Search for ‘project failure statistics’ and you’ll find lots of reports talking about failure rates of anywhere between 40% and 75%. It’s also easy to find training providers and consultants who tout the one guaranteed way to project success.
But just what do we mean by project failure or success? Before we can really start to talk about improving success rates, surely we need to understand this. I host a community of PMO professionals in Melbourne – we call this community P3C – and we recently discussed just this point.
This blog looks at what we learned.But first, what is P3C? P3C meets every month to discuss all things Portfolio, Program and Project. In other words, we talk about topics that we find fascinating but that our friends and families find a little, well … a little bit dull.
This community is helping our members develop their skills. It's a safe place to explore ideas that we can use in our professional lives. So...
...what does project failure mean?
The discussion about what success or failure of a project means was, initially, not all that controversial. We talked about how:
there is no such thing as absolute project failure or success, or at least it is very rare – projects tend to fail or succeed by degrees
project success is relative to the perceptions of the stakeholders, so it’s practically impossible to come up with an absolute definition for it - we'll come back to this later
projects can be successful from a delivery point of view (time, budget, cost, scope, perceptions) but fail from a business point of view (benefits not realised, risk not mitigated etc.).
After about mulling this over for a bit, things became more interesting. We came up with another aspect of success. This came about when a member of the P3C community described a project that, while achieving most of its delivery goals, didn't meet a critical business outcome (stakeholder acceptance). As a result, the delivery team undertook significant soul-searching and ended up changing the way in which they delivered projects, which made them much more successful in the long run. We can also see this starting to play out in areas where the Agile mindset is prevalent – creating a safe environment where fast failure is encouraged.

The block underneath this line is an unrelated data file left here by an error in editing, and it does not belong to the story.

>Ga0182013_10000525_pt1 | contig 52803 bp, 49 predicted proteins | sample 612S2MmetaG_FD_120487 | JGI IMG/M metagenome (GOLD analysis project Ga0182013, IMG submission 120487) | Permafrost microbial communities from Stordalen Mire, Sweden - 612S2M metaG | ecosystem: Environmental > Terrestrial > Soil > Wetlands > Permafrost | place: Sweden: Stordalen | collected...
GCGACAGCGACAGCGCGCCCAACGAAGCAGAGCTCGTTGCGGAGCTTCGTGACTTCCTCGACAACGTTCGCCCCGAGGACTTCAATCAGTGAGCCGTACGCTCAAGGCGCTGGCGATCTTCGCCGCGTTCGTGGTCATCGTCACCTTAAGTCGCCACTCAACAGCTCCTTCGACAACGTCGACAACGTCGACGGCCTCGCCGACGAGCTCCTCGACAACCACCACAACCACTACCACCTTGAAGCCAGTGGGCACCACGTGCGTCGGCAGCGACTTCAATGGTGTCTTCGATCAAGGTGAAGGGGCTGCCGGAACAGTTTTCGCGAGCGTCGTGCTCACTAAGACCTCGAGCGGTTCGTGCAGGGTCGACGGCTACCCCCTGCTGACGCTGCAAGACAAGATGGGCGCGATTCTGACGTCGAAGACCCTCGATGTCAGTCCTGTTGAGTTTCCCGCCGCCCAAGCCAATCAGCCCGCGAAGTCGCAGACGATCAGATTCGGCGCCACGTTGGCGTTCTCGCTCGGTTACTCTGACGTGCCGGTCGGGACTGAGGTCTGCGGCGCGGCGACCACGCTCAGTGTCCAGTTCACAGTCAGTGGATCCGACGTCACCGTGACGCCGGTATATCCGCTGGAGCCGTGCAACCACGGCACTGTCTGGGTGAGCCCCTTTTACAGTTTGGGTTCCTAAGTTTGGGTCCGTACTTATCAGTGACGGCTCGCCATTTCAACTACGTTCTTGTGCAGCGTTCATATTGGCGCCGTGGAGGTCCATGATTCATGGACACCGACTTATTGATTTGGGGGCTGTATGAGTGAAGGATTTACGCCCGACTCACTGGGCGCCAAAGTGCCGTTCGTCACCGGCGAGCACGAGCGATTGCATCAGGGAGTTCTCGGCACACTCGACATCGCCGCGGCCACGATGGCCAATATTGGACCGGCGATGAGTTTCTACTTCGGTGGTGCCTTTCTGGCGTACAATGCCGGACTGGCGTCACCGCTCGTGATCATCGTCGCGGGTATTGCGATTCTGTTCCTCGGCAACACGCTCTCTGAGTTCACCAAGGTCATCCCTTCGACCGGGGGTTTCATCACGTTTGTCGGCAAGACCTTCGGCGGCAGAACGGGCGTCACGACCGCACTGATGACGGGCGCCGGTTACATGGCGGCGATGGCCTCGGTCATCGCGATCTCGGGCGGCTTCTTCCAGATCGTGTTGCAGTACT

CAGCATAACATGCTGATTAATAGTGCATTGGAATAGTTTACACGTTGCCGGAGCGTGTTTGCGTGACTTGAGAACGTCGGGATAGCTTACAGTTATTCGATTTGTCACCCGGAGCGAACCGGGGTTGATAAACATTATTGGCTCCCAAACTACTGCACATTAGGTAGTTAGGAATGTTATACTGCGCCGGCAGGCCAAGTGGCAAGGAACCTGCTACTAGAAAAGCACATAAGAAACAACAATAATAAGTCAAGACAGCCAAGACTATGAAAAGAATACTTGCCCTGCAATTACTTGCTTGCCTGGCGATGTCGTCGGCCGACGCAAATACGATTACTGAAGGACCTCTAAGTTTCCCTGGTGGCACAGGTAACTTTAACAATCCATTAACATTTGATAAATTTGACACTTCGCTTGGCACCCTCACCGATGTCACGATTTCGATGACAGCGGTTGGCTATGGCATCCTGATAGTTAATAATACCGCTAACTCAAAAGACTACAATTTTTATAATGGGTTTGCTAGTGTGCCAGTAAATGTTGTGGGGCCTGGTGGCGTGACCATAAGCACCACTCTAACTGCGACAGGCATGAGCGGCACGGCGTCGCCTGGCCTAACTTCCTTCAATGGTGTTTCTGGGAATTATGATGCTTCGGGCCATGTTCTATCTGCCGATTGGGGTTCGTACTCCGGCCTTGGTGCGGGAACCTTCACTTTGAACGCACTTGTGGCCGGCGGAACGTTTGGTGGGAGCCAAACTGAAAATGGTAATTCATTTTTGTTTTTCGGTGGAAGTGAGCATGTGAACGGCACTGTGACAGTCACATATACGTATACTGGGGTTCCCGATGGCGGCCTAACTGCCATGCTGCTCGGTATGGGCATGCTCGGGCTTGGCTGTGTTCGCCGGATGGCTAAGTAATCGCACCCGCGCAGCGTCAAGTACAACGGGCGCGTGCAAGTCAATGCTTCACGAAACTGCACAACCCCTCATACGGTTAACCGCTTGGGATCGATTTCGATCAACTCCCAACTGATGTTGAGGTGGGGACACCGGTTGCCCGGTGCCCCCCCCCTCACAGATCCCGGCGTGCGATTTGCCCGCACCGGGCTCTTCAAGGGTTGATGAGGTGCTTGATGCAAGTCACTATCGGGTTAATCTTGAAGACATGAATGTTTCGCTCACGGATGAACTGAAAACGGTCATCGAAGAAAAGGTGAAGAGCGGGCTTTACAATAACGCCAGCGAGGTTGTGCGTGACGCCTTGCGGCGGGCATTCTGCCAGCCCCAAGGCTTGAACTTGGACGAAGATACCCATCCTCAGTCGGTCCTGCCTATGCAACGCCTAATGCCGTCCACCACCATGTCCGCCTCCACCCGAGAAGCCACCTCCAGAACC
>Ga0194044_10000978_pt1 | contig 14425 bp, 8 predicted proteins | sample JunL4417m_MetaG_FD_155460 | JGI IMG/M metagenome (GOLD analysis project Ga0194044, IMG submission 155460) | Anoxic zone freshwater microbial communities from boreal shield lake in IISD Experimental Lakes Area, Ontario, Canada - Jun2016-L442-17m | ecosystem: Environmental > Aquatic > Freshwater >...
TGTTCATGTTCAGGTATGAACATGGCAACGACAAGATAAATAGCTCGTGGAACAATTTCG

So a third mode of success or failure for projects is:
positive impact on the growth of organisational capability.
The "Aha!" moment
We thought we’d gone pretty deep on this last point, identifying three forms of success - it felt like a deep and meaningful discussion. But it was at this point that the discussion got really interesting.
One of the quieter P3C members threw a real spanner into the works.
‘Hang on’, she said, ‘I think there may be three forms of success. In our portfolio, we had a project, quite an important one, that was delayed by about a month, and the delay didn’t have a big impact on the benefits delivered by the project. So from both the delivery and commercial points of view, the project was more a success than a failure. But that one-month delay actually prevented us from starting another important project, compromising the success of our whole portfolio. So it definitely wasn’t a success from the whole portfolio point of view’.
Oh wow! Does that mean that the contribution to overall portfolio success is another form of success or failure for a project?